Archive for the 'Water/Maritime' Category

Mar 17 2013

2013 W&M Environmental Law Symposium: Day 2

543px-Chesapeakewatershedmap

Day two of the Environmental Law Symposium focused on the non-profit’s role in environmental progress, the TMDL program’s affect on localities, and sea level rise. Below are summaries of the day two speakers.

Peggy Sanner

Ms. Sanner’s presentation laid out the history of menhaden regulation through the current legislation implementing the ASMFC‘s new cap. She talked about how regulation for menhaden going through the legislature has caused problems in advancing protections for the fish outside of when it is required by the ASMFC, backed by the federal government. However, in this legislative session the new cap sailed through the general assembly with no votes against it. Ms. Sanner praised the general assembly for stepping up in this way.

Shana Jones

Ms. Jones gave an overview of the regional impacts of the TMDL, saying that a collaborative approach between nonprofits, government, and the people will be needed to make them effective. This is because the new pollution reductions need to be accomplished by a large variety of people in the community changing their behavior. She used the example of Lynnhaven River Now, which was formed to encourage citizens to take action to reduce pollution to the Lynnhaven River. They were so successful that the river went from 1% compliance with pollution standards to 40% compliance in only a few years. This demonstrates the power of government collaboration with non-profit groups.

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Mar 17 2013

2013 W&M Environmental Law Symposium: Day 1

800px-Chesapeakelandsat

The 2013 W&M Environmental Law Symposium, organized by the Environmental Law and Policy Review, Virginia Coastal Policy Clinic, and the Environmental Law and Policy Review, was held on March 15th and 16th. We had an excellent discussion about legal and policy issues facing the Chesapeake Bay, including the TMDL and sea level rise. Below are summaries of the speakers’ presentations.

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Joe Maroon

Mr. Maroon opened the Symposium with an overview of the history of the Chesapeake Bay starting with the first Chesapeake Bay Agreement in 1983 until today and the start of the TMDL (Total Maximum Daily Load). He praised the CB Partnership for making a lot of progress since its inception but indicated we still have a long way to go. He also said that over the years some have questioned if the annual governors’ meeting on the Chesapeake Bay was merely a photo op, but that he believed they are  incredibly important in bringing leaders together to talk about the Bay. Now, the TMDL is a big step forward for restoration because of the accountability measures, transparency, two-year milestones and possible federal backstops to require action.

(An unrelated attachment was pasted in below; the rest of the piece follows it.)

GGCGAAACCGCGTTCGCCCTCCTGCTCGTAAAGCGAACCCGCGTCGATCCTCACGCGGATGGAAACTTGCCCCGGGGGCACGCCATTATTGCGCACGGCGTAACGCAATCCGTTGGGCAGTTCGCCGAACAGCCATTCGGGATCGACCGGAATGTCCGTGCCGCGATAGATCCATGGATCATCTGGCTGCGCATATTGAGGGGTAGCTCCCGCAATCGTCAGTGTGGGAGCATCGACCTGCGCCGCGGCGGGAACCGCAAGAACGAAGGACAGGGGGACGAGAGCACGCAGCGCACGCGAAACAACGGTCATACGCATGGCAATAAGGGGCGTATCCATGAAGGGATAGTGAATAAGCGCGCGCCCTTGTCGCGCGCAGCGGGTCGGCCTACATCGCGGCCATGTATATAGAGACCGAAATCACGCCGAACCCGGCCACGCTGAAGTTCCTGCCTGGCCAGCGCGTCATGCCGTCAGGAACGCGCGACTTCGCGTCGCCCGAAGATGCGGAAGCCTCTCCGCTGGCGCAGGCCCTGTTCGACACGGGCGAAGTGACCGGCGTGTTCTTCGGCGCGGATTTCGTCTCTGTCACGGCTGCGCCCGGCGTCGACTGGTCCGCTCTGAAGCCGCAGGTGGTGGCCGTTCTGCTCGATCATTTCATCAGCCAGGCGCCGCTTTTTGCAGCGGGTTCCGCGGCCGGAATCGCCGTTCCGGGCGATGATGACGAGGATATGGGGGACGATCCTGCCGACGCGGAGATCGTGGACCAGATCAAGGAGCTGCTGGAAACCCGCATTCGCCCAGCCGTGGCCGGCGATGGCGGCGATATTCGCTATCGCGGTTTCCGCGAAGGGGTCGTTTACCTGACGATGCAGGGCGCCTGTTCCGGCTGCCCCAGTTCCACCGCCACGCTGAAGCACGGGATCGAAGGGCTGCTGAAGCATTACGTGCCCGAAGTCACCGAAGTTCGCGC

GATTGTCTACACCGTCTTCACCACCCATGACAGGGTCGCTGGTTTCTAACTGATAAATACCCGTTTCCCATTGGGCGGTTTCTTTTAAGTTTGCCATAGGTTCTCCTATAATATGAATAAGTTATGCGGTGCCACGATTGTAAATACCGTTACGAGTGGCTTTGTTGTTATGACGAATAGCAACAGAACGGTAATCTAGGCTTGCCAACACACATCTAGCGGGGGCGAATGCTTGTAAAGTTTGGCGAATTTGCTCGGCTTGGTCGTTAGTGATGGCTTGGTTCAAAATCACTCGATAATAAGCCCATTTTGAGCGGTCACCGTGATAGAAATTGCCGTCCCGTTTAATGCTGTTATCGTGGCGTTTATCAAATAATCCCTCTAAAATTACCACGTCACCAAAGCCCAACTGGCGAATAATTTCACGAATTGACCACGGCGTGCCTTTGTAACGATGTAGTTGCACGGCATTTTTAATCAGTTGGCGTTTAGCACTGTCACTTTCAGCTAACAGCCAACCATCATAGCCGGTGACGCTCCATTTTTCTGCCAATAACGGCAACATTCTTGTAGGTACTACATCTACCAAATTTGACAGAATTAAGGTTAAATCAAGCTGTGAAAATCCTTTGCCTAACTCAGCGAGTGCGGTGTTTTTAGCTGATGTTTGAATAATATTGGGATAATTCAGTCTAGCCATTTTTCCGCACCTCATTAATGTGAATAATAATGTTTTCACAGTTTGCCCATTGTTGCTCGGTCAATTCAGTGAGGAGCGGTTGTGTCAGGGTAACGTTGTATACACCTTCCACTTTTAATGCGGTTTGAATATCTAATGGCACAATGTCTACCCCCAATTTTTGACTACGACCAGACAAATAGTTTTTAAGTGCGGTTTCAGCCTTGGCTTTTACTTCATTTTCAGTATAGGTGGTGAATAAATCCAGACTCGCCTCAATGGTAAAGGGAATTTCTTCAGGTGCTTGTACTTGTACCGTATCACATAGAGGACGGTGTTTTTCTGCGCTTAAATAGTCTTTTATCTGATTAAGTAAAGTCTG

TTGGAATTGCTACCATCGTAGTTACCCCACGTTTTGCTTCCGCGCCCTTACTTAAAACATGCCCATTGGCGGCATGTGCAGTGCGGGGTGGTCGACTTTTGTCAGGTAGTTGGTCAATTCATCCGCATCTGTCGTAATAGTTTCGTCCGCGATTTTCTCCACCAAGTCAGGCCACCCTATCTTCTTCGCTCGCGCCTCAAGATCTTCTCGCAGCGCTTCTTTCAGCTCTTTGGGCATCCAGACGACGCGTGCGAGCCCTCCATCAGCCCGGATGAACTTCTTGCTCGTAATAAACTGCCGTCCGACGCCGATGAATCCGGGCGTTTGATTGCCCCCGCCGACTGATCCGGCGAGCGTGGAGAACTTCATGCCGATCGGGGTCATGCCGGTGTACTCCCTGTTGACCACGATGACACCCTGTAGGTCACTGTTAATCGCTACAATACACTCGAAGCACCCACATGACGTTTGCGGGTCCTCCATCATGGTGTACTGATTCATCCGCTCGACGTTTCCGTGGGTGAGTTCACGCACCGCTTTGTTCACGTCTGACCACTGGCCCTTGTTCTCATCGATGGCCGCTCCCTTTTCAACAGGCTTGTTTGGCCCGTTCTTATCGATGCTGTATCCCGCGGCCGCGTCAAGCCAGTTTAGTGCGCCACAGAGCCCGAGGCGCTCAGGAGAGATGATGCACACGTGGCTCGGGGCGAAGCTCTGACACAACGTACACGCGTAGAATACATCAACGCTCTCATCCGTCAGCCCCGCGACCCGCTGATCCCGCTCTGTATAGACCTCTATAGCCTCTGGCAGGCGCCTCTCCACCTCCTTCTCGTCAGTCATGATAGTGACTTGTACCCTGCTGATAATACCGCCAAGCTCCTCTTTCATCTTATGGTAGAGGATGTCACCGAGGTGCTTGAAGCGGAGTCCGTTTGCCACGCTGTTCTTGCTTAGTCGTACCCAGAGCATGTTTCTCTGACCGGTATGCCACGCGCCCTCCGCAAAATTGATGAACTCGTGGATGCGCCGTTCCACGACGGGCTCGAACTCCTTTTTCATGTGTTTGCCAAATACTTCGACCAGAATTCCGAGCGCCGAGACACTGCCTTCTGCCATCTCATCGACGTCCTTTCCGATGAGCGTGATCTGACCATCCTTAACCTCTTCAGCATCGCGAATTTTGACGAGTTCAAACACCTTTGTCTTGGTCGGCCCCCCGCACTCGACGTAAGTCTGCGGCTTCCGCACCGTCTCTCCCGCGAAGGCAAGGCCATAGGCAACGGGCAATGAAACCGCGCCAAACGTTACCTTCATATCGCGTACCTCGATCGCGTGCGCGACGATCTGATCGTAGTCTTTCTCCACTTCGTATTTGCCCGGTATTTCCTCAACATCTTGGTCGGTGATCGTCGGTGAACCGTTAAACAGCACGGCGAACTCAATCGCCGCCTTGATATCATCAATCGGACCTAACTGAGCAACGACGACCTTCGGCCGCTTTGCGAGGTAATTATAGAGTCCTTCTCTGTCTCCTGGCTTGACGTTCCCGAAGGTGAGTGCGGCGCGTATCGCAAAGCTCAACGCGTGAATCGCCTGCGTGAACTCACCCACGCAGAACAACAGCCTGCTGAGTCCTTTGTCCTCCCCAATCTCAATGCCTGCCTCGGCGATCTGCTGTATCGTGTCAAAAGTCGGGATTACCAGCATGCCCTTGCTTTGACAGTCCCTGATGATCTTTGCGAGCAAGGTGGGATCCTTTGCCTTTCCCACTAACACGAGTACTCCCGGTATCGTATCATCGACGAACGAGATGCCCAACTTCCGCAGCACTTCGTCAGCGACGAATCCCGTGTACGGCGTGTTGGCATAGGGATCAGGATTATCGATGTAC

Robert Nelson

Professor Nelson presented his paper called “Saving the Chesapeake Bay TMDL,” which criticized the TMDL for failing to implement an adaptive management strategy and stated that long-term blueprints with specific numbers don’t work well for issues that have uncertainties. He also argued that the cost of the TMDL hadn’t been considered but should have been. Finally, Professor Nelson proposed that the TMDL should be reworked to focus mostly on reducing pollution in agriculture and requiring a 150% offset for new development.

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Aug 24 2011

BP Oil Spill Part Two?: New Oil Slick Found in Gulf

Published by under Energy,Water/Maritime

Oil Spill, via wikimedia

The appearance of an oil sheen in the Gulf of Mexico near the source of last year’s major BP spill sparked new fears in a community still suffering from oil spill jitters.   BP has denied that the oil is coming from any of its wells, including the capped Macondo well that was the source of the worst oil spill in U.S. history.  They nevertheless sent boats and booms to the capped well and investigated the site with submersibles to ensure that there are no leaks.  The source of the oil sheen is not currently known, but there are several other abandoned oil wells that may be the culprits.  So far, this incident is another reminder of the ever-present danger of oil spills, which increases in offshore rigs, and the reality that minor spills and leaks from such rigs happens on a regular basis.  This summer also saw more two major oil leaks: the Shell leak in the North Sea and the ruptured ExxonMobil pipeline that spilled into the Yellowstone River. Continue Reading »